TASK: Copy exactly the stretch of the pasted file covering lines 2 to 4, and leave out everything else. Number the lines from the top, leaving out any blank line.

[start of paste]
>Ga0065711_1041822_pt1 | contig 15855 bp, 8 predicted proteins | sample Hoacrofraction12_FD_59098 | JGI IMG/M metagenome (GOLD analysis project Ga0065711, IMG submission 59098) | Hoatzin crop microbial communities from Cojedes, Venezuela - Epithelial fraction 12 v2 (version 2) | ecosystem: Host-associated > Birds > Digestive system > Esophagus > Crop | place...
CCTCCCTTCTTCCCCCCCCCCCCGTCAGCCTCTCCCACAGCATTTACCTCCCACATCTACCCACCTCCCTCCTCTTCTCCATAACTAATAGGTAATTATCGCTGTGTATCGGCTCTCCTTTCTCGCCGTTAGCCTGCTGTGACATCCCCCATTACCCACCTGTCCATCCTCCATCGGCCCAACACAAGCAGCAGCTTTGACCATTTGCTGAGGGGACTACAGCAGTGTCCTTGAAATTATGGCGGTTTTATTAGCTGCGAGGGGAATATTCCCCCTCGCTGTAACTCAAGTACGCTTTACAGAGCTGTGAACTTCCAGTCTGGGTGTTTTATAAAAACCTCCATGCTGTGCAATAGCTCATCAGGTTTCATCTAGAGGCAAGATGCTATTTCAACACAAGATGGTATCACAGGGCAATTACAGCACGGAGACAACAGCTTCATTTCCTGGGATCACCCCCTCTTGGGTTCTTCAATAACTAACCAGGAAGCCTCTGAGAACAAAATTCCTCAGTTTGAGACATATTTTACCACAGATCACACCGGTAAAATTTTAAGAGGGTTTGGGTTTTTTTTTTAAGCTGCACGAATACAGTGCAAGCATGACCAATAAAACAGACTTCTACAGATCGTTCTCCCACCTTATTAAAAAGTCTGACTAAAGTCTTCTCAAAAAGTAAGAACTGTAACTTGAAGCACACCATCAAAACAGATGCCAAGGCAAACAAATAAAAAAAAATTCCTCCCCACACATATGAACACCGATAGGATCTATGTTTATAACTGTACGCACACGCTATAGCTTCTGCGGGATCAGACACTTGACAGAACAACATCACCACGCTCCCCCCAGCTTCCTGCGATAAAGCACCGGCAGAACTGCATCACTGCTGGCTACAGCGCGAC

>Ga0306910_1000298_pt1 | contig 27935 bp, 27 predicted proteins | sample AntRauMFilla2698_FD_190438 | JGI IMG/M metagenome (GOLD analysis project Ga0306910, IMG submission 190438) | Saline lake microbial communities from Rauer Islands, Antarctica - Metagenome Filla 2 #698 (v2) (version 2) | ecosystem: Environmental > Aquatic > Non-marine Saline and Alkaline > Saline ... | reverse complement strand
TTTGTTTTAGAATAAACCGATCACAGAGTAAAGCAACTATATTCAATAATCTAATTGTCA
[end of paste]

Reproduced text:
CCTCCCTTCTTCCCCCCCCCCCCGTCAGCCTCTCCCACAGCATTTACCTCCCACATCTACCCACCTCCCTCCTCTTCTCCATAACTAATAGGTAATTATCGCTGTGTATCGGCTCTCCTTTCTCGCCGTTAGCCTGCTGTGACATCCCCCATTACCCACCTGTCCATCCTCCATCGGCCCAACACAAGCAGCAGCTTTGACCATTTGCTGAGGGGACTACAGCAGTGTCCTTGAAATTATGGCGGTTTTATTAGCTGCGAGGGGAATATTCCCCCTCGCTGTAACTCAAGTACGCTTTACAGAGCTGTGAACTTCCAGTCTGGGTGTTTTATAAAAACCTCCATGCTGTGCAATAGCTCATCAGGTTTCATCTAGAGGCAAGATGCTATTTCAACACAAGATGGTATCACAGGGCAATTACAGCACGGAGACAACAGCTTCATTTCCTGGGATCACCCCCTCTTGGGTTCTTCAATAACTAACCAGGAAGCCTCTGAGAACAAAATTCCTCAGTTTGAGACATATTTTACCACAGATCACACCGGTAAAATTTTAAGAGGGTTTGGGTTTTTTTTTTAAGCTGCACGAATACAGTGCAAGCATGACCAATAAAACAGACTTCTACAGATCGTTCTCCCACCTTATTAAAAAGTCTGACTAAAGTCTTCTCAAAAAGTAAGAACTGTAACTTGAAGCACACCATCAAAACAGATGCCAAGGCAAACAAATAAAAAAAAATTCCTCCCCACACATATGAACACCGATAGGATCTATGTTTATAACTGTACGCACACGCTATAGCTTCTGCGGGATCAGACACTTGACAGAACAACATCACCACGCTCCCCCCAGCTTCCTGCGATAAAGCACCGGCAGAACTGCATCACTGCTGGCTACAGCGCGAC

>Ga0306910_1000298_pt1 | contig 27935 bp, 27 predicted proteins | sample AntRauMFilla2698_FD_190438 | JGI IMG/M metagenome (GOLD analysis project Ga0306910, IMG submission 190438) | Saline lake microbial communities from Rauer Islands, Antarctica - Metagenome Filla 2 #698 (v2) (version 2) | ecosystem: Environmental > Aquatic > Non-marine Saline and Alkaline > Saline ... | reverse complement strand
TTTGTTTTAGAATAAACCGATCACAGAGTAAAGCAACTATATTCAATAATCTAATTGTCA